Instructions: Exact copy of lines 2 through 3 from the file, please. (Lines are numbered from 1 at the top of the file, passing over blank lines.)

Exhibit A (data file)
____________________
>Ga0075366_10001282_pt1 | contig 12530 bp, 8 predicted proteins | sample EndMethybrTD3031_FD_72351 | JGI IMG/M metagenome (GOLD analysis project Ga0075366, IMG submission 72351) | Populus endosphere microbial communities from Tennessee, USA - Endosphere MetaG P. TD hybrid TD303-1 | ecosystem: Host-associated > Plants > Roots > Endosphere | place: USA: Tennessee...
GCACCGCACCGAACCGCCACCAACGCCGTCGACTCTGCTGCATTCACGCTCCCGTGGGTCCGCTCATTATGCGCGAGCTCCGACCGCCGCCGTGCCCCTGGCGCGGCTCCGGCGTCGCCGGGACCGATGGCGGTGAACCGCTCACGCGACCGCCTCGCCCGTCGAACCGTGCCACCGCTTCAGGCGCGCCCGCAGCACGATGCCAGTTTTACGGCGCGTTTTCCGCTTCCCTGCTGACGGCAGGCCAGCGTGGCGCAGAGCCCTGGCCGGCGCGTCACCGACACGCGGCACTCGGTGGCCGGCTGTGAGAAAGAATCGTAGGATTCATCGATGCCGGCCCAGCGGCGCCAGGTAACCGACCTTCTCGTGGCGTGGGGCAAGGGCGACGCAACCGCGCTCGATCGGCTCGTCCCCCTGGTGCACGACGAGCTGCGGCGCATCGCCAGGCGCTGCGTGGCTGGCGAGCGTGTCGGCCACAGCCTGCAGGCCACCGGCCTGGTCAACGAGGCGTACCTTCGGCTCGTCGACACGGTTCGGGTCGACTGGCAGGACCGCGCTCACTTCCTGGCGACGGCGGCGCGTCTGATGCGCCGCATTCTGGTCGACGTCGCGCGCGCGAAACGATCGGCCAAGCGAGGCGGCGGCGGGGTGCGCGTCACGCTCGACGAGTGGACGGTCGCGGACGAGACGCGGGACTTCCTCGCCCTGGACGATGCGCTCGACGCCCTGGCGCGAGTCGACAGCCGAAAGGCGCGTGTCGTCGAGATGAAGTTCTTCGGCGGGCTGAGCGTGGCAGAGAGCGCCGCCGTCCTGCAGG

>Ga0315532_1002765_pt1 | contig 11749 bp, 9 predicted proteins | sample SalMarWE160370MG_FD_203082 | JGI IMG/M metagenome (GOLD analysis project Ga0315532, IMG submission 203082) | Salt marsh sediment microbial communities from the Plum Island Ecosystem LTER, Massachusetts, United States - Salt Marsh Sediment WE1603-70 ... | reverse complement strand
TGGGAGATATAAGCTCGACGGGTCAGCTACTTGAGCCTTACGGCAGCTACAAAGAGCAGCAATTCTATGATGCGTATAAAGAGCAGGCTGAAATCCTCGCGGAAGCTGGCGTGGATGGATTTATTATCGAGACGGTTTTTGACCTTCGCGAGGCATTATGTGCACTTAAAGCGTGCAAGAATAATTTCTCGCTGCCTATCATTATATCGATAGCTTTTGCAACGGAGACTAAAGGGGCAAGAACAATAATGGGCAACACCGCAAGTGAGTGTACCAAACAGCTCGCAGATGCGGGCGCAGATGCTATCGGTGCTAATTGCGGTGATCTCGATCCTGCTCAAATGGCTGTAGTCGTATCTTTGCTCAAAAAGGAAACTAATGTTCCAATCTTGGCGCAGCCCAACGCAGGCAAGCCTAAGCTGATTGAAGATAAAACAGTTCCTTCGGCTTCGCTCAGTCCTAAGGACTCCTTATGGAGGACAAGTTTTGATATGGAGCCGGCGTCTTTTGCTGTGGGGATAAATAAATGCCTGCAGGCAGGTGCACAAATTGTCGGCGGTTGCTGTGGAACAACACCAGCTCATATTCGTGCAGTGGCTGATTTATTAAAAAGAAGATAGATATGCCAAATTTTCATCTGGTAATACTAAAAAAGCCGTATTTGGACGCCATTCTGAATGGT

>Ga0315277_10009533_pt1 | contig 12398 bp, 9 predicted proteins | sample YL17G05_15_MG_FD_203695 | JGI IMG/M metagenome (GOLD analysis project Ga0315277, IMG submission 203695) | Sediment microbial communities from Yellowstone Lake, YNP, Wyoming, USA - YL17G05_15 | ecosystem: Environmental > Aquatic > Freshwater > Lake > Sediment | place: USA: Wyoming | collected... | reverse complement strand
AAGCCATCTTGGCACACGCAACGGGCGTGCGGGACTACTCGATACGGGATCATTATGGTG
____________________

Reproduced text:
GCACCGCACCGAACCGCCACCAACGCCGTCGACTCTGCTGCATTCACGCTCCCGTGGGTCCGCTCATTATGCGCGAGCTCCGACCGCCGCCGTGCCCCTGGCGCGGCTCCGGCGTCGCCGGGACCGATGGCGGTGAACCGCTCACGCGACCGCCTCGCCCGTCGAACCGTGCCACCGCTTCAGGCGCGCCCGCAGCACGATGCCAGTTTTACGGCGCGTTTTCCGCTTCCCTGCTGACGGCAGGCCAGCGTGGCGCAGAGCCCTGGCCGGCGCGTCACCGACACGCGGCACTCGGTGGCCGGCTGTGAGAAAGAATCGTAGGATTCATCGATGCCGGCCCAGCGGCGCCAGGTAACCGACCTTCTCGTGGCGTGGGGCAAGGGCGACGCAACCGCGCTCGATCGGCTCGTCCCCCTGGTGCACGACGAGCTGCGGCGCATCGCCAGGCGCTGCGTGGCTGGCGAGCGTGTCGGCCACAGCCTGCAGGCCACCGGCCTGGTCAACGAGGCGTACCTTCGGCTCGTCGACACGGTTCGGGTCGACTGGCAGGACCGCGCTCACTTCCTGGCGACGGCGGCGCGTCTGATGCGCCGCATTCTGGTCGACGTCGCGCGCGCGAAACGATCGGCCAAGCGAGGCGGCGGCGGGGTGCGCGTCACGCTCGACGAGTGGACGGTCGCGGACGAGACGCGGGACTTCCTCGCCCTGGACGATGCGCTCGACGCCCTGGCGCGAGTCGACAGCCGAAAGGCGCGTGTCGTCGAGATGAAGTTCTTCGGCGGGCTGAGCGTGGCAGAGAGCGCCGCCGTCCTGCAGG

>Ga0315532_1002765_pt1 | contig 11749 bp, 9 predicted proteins | sample SalMarWE160370MG_FD_203082 | JGI IMG/M metagenome (GOLD analysis project Ga0315532, IMG submission 203082) | Salt marsh sediment microbial communities from the Plum Island Ecosystem LTER, Massachusetts, United States - Salt Marsh Sediment WE1603-70 ... | reverse complement strand